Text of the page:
The worst wings I tried came from Hot Wings to Go (45 West First Avenue), which were delivered well beyond the promised 45 minutes and had become all soggy from the steam in the styrofoam boxes. These wings were so teeny and scrawny they must have come from robins, although they were covered with a good, Buffalo-style sauce.
The sauces were what compelled me to choose Little Ollie's Chinese (2364 East Third Avenue) for Best Chinese this year, but one e-mailer apparently didn't agree with my selection. "It may be helpful to distinguish between Chinese restaurants and American-Chinese restaurants," the reader wrote. "How many native Chinese do you see at Little Ollie's?" Well, sometimes that's a good indication -- and you don't see many at this popular Cherry Creek restaurant. On the other hand, while a clientele that's almost entirely Asian may indicate that a Chinese restaurant is authentic, it doesn't necessarily mean it's good: It's not like Chinese natives have a lot of palatable, authentic options in this town. And if the cornstarch-thickened glop that tastes like the coating on a candy apple is what distinguishes Chinese from American-Chinese, I'll take the latter any day. And at least all of the cooks at Little Ollie's are Asian. What did our readers pick for Best Chinese Restaurant? The very, very American, slightly Chinese P.F. Chang.
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I also received an incoherent e-mail complaining that editorial choices get much more attention in the Best of Denver than do the readers' choices. For this recurring whine, I utter two words: Taco Bell. That fast-food institution has been the readers' pick for Best Taco for eighteen straight years and counting. And this year, in addition to listing the readers' choices at the end of the editorial choices, we also devoted a page to them (page 16, if you haven't worn out your copy -- and if you have, check out westword.com). This page comes in handy if you want a fast guide to winners of the Best of Denver 2001 Readers' Poll -- and only those winners. Tante Louise, for example, was the readers' pick for Best Romantic Restaurant (owing to what I'm assured was a last-second production problem, that pick wound up on the wrong line of the final page of the restaurant section).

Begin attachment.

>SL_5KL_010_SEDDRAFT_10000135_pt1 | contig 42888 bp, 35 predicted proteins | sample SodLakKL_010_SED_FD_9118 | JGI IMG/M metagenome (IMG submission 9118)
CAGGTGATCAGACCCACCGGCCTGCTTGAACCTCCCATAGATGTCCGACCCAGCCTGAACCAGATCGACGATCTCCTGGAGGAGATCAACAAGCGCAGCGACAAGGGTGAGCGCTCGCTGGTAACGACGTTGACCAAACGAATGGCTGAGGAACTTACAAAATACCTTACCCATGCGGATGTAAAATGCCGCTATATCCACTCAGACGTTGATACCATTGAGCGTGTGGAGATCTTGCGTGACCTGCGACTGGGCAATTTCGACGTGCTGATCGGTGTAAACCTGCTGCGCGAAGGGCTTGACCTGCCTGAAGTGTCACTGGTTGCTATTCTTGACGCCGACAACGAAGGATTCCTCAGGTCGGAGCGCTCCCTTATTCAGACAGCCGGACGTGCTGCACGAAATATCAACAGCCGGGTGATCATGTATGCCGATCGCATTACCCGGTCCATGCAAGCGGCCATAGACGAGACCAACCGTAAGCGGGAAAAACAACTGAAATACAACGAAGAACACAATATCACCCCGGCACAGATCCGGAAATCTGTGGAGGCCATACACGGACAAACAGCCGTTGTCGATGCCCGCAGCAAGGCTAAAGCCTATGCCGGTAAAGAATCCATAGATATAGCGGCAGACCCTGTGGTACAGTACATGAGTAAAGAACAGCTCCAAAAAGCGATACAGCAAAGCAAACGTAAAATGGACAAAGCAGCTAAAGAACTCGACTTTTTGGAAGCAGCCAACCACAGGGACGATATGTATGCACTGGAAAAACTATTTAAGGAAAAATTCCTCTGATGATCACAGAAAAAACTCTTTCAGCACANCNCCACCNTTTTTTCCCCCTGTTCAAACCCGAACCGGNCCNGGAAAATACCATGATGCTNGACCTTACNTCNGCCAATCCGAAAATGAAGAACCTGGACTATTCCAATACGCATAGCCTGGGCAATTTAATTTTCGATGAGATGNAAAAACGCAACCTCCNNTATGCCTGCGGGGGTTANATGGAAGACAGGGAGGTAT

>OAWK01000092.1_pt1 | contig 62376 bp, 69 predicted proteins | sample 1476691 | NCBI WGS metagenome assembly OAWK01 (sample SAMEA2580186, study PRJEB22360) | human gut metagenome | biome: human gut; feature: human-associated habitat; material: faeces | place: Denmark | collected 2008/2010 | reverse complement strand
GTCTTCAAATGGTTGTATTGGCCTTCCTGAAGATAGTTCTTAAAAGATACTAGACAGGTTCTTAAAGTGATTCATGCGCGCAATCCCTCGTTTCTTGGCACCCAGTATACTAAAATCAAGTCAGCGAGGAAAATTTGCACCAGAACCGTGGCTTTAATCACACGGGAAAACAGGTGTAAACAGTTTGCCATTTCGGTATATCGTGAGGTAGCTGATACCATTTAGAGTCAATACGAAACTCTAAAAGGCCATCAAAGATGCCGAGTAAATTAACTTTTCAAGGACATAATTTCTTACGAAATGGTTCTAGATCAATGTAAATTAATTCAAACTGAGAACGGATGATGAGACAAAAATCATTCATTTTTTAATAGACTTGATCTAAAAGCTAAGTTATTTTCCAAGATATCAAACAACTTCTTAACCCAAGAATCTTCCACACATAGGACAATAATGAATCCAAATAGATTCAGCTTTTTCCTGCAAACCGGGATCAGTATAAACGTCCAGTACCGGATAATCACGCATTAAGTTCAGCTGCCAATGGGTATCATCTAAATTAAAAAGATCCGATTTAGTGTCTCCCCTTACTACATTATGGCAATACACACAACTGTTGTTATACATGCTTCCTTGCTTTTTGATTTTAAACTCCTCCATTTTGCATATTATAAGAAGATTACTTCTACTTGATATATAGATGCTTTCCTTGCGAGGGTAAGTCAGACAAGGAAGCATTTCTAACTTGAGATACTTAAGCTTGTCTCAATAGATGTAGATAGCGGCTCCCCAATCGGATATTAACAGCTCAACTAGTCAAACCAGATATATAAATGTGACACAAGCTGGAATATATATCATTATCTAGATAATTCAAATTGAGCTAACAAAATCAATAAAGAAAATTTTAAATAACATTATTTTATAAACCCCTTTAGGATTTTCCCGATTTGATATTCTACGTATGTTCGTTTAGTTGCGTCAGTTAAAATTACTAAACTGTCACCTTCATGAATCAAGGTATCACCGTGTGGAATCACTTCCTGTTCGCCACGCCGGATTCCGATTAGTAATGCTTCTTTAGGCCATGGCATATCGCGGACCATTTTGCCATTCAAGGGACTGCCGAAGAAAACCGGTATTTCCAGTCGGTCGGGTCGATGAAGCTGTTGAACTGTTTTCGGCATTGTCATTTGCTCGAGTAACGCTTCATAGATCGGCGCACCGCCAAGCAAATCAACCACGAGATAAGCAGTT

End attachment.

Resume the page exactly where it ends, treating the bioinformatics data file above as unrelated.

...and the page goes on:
It wouldn't be the Best of Denver if there wasn't a glitch or two. In past years, for instance, a few winners have shut their doors while the edition was still on the press. So far this year, there have been no reported fatalities -- but we did get a call from the 35th Avenue Grille at the Park Hill Golf Club (4141 East 35th Avenue), winner of the Best Sunday Brunch Buffet award, informing us that it had recently dropped the brunch due to lack of interest. "I just came on board in October," explains chef Jim Granlund, "and one of the first things the owners said was that the brunch wasn't working. I made some changes, but the public just wasn't supporting it."
But this story has a happy ending: Granlund says the restaurant received so many calls after the Best of Denver 2001 hit the streets that they went ahead and reinstituted the brunch this past weekend to a packed house and rave reviews. "I'd say it's safe to say we're going to keep it going," he adds.
As readers have time to digest the Best of Denver, I'm sure we'll be hearing more about this year's picks. But in the meantime, I have a bone to pick with restaurants that change their hours or days of operation without updating their answering machines, the signs on their front doors or their Web sites -- an all-too-common occurrence around here. How hard is it to remember that people who want to eat at your place would like to know when it's open?